The main characters of Claude and Berger were autobiographical, Rado's Claude being the pensive romantic and Ragni's Berger the extrovert, and R + R played these roles in the original Broadway production. Also appearing in HAIR during its original Broadway run were Melba Moore, Ronnie Dyson, Diane Keaton, Ben Vereen, Keith Carradine, Barry McGuire, Ted Lange (the Love Boat bartender), Meat Loaf, and Heather MacRae.
The original Broadway production ran for 1750 performances at the Biltmore Theatre, from April 29, 1968 through July 1, 1972. It was nominated for TONYs for Best Musical and Best Director (Tom O’Horgan – who went on to direct LENNY and JESUS CHRIST SUPERSTAR), as was the revival, but lost out to 1776 in both categories.
There was a film version of HAIR in 1979 directed by Milos Forman and starring John Savage, Treat Williams, and Beverly D'Angelo. Rado and Ragni were quite upset by the film and never approved of it.
In 1990 Ragni, Rado, and MacDermot, with Steve Margoshes, collaborated on an environmental musical called SUN, also known as YMCA, which I saw as part of a series of staged readings of new works at the New Amsterdam Theatre (before it was refurbished). It never got to Broadway. Ragni died of cancer in 1991 before he and Rado could begin work on their planned musical sequel to HAIR.
Saturday’s performance did not disappoint. It was indeed a wild production, with the cast running up and down the aisles and truly interacting “in your face” with the audience, much like the cats of CATS. It was one occasion when I was glad my seat was mid-row on the side instead of on the aisle! The energy that I expect was present during the original 1968 production was certainly onstage Saturday night.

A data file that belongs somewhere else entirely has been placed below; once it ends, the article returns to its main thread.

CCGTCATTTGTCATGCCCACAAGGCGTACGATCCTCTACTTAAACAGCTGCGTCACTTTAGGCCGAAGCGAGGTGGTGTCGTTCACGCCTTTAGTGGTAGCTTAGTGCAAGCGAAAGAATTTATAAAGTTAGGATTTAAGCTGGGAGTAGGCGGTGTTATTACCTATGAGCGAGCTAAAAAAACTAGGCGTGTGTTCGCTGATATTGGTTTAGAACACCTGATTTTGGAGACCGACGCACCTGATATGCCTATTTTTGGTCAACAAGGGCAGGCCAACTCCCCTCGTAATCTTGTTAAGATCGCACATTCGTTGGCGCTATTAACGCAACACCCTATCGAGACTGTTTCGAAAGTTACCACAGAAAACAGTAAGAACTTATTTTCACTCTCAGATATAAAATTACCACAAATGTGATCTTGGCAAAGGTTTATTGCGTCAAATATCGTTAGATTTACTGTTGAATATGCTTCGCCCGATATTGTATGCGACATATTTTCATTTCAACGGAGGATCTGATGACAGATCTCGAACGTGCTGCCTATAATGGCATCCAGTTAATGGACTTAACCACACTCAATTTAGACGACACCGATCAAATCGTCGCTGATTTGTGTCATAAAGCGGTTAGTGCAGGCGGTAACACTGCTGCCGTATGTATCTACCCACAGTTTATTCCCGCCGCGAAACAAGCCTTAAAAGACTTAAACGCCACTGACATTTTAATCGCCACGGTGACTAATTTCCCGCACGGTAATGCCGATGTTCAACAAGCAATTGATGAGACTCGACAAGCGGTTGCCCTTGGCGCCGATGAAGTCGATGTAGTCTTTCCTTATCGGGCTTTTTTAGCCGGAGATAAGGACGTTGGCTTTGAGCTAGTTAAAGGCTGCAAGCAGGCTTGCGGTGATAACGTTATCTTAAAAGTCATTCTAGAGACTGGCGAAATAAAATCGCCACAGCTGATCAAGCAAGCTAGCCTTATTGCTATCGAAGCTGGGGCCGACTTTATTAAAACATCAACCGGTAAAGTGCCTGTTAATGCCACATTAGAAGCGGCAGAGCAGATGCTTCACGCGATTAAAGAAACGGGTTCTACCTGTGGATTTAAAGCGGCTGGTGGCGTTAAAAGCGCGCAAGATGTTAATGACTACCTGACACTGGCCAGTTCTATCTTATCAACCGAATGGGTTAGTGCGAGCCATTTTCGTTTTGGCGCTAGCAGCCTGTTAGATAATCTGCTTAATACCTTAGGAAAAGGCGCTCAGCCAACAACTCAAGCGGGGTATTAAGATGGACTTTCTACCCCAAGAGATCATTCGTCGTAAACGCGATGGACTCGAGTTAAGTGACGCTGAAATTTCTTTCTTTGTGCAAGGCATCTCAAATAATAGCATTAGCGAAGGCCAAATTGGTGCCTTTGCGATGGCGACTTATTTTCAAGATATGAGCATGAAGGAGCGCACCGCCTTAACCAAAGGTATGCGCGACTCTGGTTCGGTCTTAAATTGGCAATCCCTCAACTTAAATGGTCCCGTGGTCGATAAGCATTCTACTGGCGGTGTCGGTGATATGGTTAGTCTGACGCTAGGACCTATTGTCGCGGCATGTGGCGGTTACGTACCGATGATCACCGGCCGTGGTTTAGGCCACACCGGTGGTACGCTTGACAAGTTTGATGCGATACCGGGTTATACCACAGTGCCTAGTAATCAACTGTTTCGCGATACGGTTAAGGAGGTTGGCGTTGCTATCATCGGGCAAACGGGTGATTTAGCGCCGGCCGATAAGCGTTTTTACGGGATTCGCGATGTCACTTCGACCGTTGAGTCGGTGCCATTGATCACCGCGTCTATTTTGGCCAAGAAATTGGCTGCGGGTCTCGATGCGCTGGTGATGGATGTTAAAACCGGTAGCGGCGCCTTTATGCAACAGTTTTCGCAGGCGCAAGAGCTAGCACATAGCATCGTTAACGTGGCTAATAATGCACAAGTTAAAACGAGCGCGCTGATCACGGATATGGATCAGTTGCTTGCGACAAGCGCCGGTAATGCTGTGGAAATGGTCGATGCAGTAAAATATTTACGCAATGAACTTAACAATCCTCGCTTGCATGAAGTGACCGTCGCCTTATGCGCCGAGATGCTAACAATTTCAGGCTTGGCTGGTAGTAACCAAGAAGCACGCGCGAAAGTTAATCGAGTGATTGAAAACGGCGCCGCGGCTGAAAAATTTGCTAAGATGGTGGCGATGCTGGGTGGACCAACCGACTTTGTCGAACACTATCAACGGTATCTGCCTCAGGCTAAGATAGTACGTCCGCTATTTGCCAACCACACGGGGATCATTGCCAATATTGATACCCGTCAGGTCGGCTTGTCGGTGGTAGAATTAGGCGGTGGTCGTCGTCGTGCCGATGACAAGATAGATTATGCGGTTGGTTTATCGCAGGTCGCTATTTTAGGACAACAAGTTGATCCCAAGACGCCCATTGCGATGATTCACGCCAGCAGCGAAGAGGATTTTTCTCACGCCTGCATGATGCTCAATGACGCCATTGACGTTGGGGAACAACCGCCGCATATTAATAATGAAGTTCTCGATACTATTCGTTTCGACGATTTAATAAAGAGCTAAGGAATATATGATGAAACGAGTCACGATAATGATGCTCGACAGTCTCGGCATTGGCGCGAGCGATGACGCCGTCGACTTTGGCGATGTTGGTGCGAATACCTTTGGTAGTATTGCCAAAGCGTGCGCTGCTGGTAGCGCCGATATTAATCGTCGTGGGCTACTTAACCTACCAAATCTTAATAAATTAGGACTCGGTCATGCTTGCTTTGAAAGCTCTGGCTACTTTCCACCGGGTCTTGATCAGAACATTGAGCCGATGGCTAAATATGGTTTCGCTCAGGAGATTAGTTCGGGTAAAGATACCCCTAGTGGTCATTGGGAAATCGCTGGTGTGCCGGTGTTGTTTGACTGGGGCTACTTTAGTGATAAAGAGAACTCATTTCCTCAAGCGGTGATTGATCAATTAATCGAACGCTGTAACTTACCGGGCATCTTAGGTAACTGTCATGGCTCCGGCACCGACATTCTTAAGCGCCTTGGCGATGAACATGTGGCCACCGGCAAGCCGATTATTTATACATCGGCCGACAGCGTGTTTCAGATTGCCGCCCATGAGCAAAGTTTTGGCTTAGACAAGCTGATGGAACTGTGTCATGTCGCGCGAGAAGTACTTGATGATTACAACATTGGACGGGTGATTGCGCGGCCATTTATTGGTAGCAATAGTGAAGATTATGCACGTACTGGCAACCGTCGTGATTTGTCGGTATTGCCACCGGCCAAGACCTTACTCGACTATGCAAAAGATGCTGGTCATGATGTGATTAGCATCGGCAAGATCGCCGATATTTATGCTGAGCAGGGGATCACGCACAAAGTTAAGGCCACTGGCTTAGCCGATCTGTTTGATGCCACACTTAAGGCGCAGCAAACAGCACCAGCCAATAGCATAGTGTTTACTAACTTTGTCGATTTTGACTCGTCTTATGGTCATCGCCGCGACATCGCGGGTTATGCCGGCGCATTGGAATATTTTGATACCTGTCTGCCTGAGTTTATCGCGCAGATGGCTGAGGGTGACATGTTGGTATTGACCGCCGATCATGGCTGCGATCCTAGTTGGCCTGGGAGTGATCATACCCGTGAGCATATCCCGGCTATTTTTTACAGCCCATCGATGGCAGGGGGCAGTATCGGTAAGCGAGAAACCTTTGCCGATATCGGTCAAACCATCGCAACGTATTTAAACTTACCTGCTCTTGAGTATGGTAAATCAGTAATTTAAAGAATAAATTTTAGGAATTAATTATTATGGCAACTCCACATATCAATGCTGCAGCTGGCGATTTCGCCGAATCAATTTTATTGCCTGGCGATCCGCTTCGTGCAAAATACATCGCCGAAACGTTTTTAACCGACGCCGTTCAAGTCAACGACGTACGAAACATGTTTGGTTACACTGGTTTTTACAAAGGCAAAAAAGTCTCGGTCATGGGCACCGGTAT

The tribe, led by the excellent Berger and Claude, were great, giving voice to the sentiments of the youth of the late 60’s on war, drugs, sex, pollution, etc. A black member of the “tribe” described the war as “the white man sending the black man to fight the yellow man to defend a land stolen from the red man”.
All the songs I revered as a teenager were there – “Hair”, “Aquarius”, “Let The Sun Shine In”, “Good Morning Starshine”, “Easy To Be Hard”, and “Where Do I Go”, as well as lesser known favorites “Sodomy”, “Colored Spade”, “Initials” (“LBJ took the IRT Down to 4th Street USA. When he got there what did he see? The youth of America on LSD!”), “Black Boys” and “White Boys”.
After the curtain calls the audience flooded the stage to join the cast in a rousing chorus of “Let the Sunshine In”. One sight that would have not been present at the original production – young audience members onstage taking pictures of those who remained in the audience with their cell phones.
Go see HAIR at the Al Hirschfield Theatre on 45th Street. Whether you are a child of the 60s or a member of the current generation you will enjoy it.
FYI, in my early years of Broadway theatre-going with my uncle a ticket for front row Mezzanine was $12.50. My Orchestra ticket for Saturday’s, after the various service fees were added, was $130.00!
This coming Saturday afternoon I am returning to NYC, as part of my "lusty month of ME", to see the comedy DON’T LEAVE IT ALL TO YOUR CHILDREN!, and next Monday night to Town Hall for a revue of the BROADWAY MUSICALS OF 1970 – both tickets purchased through TDF.